Between 1981 and 2010 the UK pretty much saw a net loss of social housing every year. Every year. A slight upturn in 2010 (go figure…) has hardly reversed the long term decline in those who rent from Housing Associations and Local Authorities in Great Britain. At the same time private ownership and private sector renting has blossomed. Don’t worry Mike I think we’re safe from becoming a nation of housing association tenants just yet. If you want the figures just nip over to the DCLG website and look at the live tables.

Dwellings by Sector

2 – Whilst all social housing is affordable housing not all affordable housing is social

Just like that fact that whilst all Catholics are Christians but not all Christians are Catholics the merry-go-round regarding social housing terminology keeps on spinning faster. It is a deliberate misuse of wording to conflate a large package of measures in order to hide the inexorable fact that we are haemorrhaging truly social housing in this country. Alas Mr Iszatt also appears to be suffering from this affliction. Quite often when he states Affordable, he means social. Again the DCLG have produced some figures which highlight why choosing your words carefully. @Churchiechat might also be able to enlighten you.

DCLG Live Tables 1009 Additional New Build and Acquired affordable homes (England)

Dwellings by Sector new

3 – Waiting lists are sign of a larger problem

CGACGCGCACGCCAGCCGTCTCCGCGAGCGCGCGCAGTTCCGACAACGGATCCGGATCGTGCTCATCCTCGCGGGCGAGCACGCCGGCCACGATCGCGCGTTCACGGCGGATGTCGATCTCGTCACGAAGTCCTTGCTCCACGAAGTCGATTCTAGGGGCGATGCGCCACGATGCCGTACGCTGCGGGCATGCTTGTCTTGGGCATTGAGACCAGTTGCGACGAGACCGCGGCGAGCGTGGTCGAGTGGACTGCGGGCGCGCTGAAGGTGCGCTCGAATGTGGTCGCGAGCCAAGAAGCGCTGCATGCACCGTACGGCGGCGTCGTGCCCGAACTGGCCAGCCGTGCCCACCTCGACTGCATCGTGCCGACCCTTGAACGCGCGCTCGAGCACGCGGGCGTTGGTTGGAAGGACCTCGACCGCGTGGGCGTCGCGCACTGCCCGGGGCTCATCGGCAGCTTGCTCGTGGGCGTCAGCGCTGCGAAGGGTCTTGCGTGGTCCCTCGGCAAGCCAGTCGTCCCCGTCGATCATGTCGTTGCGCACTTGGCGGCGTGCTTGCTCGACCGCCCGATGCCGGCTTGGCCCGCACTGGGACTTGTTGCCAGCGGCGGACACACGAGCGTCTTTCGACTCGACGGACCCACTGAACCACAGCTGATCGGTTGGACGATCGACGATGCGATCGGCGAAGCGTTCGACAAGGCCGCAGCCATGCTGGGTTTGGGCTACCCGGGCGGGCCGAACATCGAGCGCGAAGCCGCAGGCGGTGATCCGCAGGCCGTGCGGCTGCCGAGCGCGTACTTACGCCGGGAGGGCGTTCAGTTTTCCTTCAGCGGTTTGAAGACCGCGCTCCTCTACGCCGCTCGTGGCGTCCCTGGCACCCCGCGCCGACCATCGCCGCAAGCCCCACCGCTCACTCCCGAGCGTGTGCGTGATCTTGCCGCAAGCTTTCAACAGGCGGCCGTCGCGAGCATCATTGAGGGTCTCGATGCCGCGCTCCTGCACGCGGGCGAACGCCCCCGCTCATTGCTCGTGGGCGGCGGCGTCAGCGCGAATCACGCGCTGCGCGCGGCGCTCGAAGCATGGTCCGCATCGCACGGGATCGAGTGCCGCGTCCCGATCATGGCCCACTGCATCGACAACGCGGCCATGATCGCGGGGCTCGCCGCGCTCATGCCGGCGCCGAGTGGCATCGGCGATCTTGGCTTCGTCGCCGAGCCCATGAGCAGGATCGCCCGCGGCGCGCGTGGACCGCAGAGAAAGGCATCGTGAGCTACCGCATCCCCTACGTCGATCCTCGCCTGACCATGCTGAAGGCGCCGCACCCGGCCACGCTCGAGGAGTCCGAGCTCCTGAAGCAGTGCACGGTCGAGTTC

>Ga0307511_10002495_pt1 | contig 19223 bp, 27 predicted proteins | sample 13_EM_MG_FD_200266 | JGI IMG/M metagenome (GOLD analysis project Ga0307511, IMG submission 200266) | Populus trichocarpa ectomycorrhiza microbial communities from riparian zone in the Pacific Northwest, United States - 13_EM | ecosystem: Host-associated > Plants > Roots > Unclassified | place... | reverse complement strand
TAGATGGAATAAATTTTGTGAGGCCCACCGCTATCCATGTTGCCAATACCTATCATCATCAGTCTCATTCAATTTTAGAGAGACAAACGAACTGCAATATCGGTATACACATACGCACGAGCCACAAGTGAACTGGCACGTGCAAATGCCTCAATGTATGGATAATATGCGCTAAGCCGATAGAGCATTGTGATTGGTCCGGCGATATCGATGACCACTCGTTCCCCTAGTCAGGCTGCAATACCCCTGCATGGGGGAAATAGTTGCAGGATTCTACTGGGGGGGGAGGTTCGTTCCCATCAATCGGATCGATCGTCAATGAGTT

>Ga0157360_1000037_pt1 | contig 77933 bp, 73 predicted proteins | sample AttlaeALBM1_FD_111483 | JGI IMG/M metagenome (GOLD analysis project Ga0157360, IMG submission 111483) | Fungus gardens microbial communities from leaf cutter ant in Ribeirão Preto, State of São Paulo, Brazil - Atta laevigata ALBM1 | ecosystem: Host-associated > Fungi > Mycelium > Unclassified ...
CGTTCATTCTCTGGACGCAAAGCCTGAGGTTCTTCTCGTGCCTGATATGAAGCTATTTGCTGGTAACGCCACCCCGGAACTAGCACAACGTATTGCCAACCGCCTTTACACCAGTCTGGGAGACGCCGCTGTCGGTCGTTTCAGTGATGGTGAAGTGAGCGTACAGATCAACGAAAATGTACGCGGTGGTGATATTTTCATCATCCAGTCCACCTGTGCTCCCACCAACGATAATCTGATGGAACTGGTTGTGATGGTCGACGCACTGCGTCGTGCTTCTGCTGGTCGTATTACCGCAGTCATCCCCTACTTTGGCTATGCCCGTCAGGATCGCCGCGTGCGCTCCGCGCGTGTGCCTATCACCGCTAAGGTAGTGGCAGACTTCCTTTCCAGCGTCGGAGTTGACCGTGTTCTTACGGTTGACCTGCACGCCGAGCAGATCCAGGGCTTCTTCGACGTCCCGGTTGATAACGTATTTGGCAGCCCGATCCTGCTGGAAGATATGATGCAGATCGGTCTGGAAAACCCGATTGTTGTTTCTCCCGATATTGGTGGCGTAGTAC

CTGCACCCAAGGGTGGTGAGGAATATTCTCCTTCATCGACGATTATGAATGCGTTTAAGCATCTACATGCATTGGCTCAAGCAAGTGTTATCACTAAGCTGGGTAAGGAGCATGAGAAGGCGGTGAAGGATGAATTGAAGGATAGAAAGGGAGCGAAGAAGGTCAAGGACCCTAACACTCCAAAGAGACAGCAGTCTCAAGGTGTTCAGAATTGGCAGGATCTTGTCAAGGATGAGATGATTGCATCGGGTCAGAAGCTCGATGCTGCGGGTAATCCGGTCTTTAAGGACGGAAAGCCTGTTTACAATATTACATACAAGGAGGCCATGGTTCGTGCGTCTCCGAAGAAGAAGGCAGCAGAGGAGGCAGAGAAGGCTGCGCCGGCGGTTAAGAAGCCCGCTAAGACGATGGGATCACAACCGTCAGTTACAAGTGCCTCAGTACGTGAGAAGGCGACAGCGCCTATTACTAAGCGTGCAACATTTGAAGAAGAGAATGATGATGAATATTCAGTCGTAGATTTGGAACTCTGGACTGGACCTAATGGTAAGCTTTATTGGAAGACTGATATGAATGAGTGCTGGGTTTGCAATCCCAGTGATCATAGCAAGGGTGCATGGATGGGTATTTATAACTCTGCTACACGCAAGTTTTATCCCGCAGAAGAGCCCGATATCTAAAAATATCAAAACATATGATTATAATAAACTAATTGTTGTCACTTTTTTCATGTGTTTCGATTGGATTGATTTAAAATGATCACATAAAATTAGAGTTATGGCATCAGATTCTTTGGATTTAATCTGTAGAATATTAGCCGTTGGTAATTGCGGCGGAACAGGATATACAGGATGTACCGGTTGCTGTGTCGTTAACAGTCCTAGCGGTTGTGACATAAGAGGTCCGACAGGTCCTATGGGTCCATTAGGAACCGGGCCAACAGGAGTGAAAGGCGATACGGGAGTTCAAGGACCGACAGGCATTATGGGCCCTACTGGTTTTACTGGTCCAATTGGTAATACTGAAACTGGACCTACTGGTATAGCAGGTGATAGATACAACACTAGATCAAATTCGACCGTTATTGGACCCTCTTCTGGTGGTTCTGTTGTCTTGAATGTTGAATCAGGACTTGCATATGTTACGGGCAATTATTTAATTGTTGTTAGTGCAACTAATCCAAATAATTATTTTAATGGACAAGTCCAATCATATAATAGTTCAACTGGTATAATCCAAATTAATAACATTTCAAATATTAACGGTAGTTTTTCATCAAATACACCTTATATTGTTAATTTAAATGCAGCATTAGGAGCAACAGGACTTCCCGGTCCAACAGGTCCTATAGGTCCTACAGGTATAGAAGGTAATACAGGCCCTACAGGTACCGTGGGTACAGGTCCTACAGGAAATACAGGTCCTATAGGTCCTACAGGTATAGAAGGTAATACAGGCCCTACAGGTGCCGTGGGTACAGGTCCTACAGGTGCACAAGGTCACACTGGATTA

As someone who works in performance, whose very job is to look at performance trends and delve into data your cavalier approach to waiting list figures is utterly shocking. Causality v correlation my friend, they are tricky thing. Waiting lists are generally an indicator of wider structural issues not just people being sneaky little so and so’s. If the private market is providing for the masses there won’t be too much demand for social housing. The problem for Broxbourne, and the UK in general is that it isn’t.

House prices are rising way above wages and for many home ownership is out of reach, even private renting is a struggle. Based on a quick look on Zoopla the average value of a property in Broxbourne is a whopping £391,867, for the rest of England it is £279,985. A £60,000 cap on an applicant’s yearly income seems pretty reasonable in this light. Particularly because if you were looking to buy £60,000 will only enable you to borrow in the region of £200,000 (provided you have a deposit of £10,000). I can see why people might want to be on that housing list. Yes some housing lists may need a bit of a spring clean (double counting of applicants isn’t unheard of) but still focus on the main issue. You know, the complete failure to build enough housing, of all tenures to meet the demand.